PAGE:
Strychnia, Or Strychnine, a poisonous vegetable alkaloid, discovered in 1818 by Pelletier and Caventou in the seed of the strychnos multiflora or St. Ignatius' bean, and the strychnos nux-vomica. (See Nux Vomica.) It is associated with brucia, an alkaloid having similar poisonous properties, but of much less strength. (See Brucia.) Strychnia is also said to be contained in larger proportions in the seeds of the strychnos tieute, a native of Java, from which the poison called upas tieute is extracted. In preparing strychnia, the seeds of the plant may be first softened by steam and sliced, dried, and ground, or they may be reduced to a pulp by beating. The following is Merck's process for extracting the alkaloid: The seeds are boiled for 24 or 36 hours in a closed boiler with water enough to cover them, acidulated with one eighth of its weight of sulphuric acid. They are then beaten into a paste, and the liquor is expressed. Excess of caustic lime is added, which throws down the alkaloids. The precipitate is then boiled in alcohol of specific gravity 0.850, and filtered hot. Strychnia and brucia arc deposited together in a colored and impure state, and may be separated by cold alcohol, which dissolves the brucia.

The remaining strychnia is then boiled in alcohol with a little animal charcoal, and the solution filtered boiling hot. On cooling, the strychnia crystallizes in small brilliant, colorless, octahedral crystals, soluble in about 7,000 parts of cold and 2,500 parts of boiling water. - Strychnia is inodorous, but has an exceedingly bitter taste, which is perceptible when the drug is dissolved in 1,000,000 parts of water. It is one of the most active and powerful poisons. The symptoms it produces are difficulty of breathing and a sense of suffocation, twitching of the limbs and tetanic convulsions, the body becoming arched in the back, often resting on the head and heels, a condition known as opisthotonos. The features are convulsed, attended by spasm of the jaws and choking. The attack occurs in paroxysms, between which the intellect is often clear at first, but becomes clouded after a succession of paroxysms. The medical properties of strychnia are like those of nux vomica, which was employed by the Arabian physicians. In small doses it acts as a tonic, and it is often given as an adjunct to laxative pills, particularly to dinner pills, in debilitated conditions of the muscular coat of the intestines.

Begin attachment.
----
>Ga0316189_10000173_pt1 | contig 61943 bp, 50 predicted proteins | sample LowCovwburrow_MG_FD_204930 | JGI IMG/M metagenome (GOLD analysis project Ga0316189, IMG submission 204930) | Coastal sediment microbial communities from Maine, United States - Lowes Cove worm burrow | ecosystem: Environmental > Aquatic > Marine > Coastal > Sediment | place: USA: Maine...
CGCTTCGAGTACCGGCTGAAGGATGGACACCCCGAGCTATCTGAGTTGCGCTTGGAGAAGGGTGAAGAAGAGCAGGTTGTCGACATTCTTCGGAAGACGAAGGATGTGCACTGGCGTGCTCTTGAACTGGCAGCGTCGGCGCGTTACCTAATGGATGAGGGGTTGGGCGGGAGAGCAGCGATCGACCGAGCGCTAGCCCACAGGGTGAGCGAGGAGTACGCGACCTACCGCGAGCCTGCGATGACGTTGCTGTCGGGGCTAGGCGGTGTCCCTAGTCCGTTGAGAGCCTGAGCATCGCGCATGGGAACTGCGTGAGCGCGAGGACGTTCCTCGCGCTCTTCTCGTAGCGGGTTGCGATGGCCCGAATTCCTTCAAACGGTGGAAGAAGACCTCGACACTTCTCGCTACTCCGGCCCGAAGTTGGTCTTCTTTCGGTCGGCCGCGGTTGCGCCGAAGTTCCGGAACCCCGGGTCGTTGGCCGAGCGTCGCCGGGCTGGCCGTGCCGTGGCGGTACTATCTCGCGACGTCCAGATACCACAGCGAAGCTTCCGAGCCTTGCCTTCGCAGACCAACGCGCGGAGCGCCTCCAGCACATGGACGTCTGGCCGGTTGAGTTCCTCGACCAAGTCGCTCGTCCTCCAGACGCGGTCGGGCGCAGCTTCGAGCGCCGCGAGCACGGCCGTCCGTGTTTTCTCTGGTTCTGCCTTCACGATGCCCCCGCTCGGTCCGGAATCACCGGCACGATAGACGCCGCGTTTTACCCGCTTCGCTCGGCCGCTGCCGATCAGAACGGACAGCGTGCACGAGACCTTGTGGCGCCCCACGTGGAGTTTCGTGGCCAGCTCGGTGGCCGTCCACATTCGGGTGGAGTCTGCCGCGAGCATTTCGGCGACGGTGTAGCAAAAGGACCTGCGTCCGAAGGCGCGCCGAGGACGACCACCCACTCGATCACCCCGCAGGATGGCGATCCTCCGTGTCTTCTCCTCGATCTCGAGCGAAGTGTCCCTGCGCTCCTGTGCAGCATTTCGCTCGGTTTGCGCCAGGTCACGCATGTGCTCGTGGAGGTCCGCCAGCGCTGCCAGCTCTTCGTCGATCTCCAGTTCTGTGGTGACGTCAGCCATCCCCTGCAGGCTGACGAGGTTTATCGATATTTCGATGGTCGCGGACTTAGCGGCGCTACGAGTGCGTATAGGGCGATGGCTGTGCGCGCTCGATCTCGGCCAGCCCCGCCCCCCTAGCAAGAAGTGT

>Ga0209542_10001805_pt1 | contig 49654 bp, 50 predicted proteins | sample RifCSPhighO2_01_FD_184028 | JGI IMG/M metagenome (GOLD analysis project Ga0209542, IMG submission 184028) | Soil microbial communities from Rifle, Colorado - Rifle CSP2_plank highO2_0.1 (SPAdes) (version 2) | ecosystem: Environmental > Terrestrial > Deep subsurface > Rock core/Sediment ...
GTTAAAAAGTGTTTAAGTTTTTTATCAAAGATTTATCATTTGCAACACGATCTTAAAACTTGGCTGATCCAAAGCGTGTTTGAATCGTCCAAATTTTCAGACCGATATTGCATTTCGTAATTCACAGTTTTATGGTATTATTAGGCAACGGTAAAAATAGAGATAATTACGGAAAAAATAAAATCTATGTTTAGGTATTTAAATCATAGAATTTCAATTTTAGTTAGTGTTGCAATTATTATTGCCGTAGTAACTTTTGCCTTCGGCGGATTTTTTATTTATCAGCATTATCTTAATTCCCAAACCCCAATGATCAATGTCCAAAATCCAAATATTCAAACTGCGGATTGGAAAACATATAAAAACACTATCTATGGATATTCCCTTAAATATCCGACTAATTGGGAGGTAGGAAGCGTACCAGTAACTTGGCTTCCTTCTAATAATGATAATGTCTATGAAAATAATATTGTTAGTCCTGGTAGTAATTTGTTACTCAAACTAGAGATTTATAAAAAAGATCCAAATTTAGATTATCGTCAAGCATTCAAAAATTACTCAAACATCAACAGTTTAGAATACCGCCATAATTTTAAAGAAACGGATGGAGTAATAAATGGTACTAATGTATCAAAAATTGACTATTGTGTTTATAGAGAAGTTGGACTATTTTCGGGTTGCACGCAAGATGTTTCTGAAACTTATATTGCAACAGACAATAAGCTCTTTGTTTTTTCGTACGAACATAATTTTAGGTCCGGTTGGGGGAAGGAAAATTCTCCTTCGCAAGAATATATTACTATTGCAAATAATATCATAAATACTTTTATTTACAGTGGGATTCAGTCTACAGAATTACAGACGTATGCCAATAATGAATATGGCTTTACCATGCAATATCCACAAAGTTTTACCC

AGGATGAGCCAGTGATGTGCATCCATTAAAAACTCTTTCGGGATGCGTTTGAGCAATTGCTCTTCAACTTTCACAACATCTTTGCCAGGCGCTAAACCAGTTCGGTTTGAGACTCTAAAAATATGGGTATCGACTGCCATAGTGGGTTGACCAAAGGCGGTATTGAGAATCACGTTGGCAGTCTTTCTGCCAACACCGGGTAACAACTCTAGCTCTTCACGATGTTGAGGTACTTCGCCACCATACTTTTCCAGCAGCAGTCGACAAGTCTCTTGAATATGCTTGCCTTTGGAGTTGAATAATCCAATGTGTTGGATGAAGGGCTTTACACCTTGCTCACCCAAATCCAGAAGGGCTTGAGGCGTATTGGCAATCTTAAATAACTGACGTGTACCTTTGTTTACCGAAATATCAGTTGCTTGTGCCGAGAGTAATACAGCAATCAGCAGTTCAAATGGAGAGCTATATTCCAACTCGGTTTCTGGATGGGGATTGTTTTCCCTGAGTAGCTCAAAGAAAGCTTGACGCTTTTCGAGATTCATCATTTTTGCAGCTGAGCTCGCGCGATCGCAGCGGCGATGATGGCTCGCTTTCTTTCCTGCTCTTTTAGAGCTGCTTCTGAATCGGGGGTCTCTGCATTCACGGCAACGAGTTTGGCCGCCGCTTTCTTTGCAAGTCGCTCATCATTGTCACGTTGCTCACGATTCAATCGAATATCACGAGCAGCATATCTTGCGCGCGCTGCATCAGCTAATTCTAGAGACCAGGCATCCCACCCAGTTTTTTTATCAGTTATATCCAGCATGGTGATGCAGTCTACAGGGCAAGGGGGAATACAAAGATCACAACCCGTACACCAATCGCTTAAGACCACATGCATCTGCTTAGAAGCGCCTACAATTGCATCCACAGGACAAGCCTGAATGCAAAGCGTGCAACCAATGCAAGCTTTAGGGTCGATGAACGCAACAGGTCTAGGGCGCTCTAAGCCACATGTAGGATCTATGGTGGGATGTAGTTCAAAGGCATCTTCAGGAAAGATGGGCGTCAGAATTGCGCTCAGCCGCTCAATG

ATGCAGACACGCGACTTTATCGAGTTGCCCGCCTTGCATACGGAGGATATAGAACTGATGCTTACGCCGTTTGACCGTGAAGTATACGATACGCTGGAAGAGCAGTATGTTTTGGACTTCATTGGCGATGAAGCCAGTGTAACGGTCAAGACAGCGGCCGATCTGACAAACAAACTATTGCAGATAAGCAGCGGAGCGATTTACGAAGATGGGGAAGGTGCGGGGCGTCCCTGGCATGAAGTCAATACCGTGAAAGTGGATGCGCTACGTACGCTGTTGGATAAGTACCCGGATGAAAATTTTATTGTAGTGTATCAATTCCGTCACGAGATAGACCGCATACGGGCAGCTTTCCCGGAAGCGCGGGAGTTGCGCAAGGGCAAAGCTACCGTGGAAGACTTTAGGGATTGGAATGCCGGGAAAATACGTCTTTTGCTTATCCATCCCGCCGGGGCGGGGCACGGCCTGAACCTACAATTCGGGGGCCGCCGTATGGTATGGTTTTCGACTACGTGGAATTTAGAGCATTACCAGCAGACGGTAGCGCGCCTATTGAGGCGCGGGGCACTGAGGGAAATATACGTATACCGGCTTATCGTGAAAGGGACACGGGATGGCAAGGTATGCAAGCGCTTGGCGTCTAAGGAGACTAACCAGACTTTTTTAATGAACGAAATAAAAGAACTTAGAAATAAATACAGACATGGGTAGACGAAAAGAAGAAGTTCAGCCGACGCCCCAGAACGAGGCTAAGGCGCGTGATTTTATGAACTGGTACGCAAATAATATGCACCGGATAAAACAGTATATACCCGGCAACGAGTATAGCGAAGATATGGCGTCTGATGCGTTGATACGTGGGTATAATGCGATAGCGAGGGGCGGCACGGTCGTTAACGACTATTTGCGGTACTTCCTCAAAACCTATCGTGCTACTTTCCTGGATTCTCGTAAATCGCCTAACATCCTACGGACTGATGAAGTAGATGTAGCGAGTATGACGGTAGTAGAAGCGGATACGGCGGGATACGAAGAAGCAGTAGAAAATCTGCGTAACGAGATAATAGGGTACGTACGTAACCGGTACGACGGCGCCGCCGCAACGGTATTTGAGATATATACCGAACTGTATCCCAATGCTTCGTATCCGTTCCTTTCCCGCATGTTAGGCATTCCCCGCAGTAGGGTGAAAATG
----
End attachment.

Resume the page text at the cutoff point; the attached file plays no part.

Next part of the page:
When given in larger doses its action is directed to the motor nerves, probably through the medium of the spinal marrow. It produces trembling in the limbs, and a tendency to involuntary muscular contraction, as in tetanus, and frequent starts and spasms occur as from electric shocks, which are increased in intensity by a perseverance in the medicine. It sometimes produces pain in the head, vertigo, contracted pupils, and dimness of vision. The pulse is not particularly affected, though sometimes slightly accelerated. It has been employed on the continent of Europe as an antidote to the plague, in intermittent fevers, and as a remedy in mania, hysteria, rheumatism, and hydrophobia. It is said to have cured spasmodic asthma. Its peculiar influence upon the nerves of motion, to which attention was first called by Magendie, caused M. Fouquier, a French physician, to use it in paralytic affections, and it is now considered a standard remedy in palsy. It is a singular fact that its action is directed first to the muscles of the paralytic part. Its action varies in degree with different animals, being particularly marked upon the canine race. Pelletier and Caventou killed a dog in half a minute with one sixth of a grain.

One grain might prove fatal in the human subject; indeed, half a grain proved fatal in the case of Dr. Warner. One twelfth of a grain every four hours, repeated several times, will cause decidedly unpleasant symptoms; but a great difference in its effects is observed in different individuals, some being affected by the administration of one thirtieth of a grain two or three times repeated, while others have been said to take more than a grain at a time, and as much as three grains in the course of 24 hours. - Many antidotes have been proposed. According to M. Duclos, its poisonous effects subside under the application of negative electricity, while they are aggravated by positive. Kermes mineral has been recommended by M. Thorel, being thought by him to form an insoluble sulphuret, and ho recommends the administration at the same time of an emetic. Tannic acid, chlorine, and tinctures of iodine and bromine are regarded as the best antidotes by Prof. Bellini. The indications are to evacuate the stomach as quickly as possible, and for this the stomach pump is the most efficient means. In its absence sulphate of zinc or powdered mustard may be used.

To relieve the spasms various narcotics have been used, as conium, opium, and cannabis Indica, and the reports of their effect are in some cases decidedly favorable. Chloroform is said to have been used with good effects.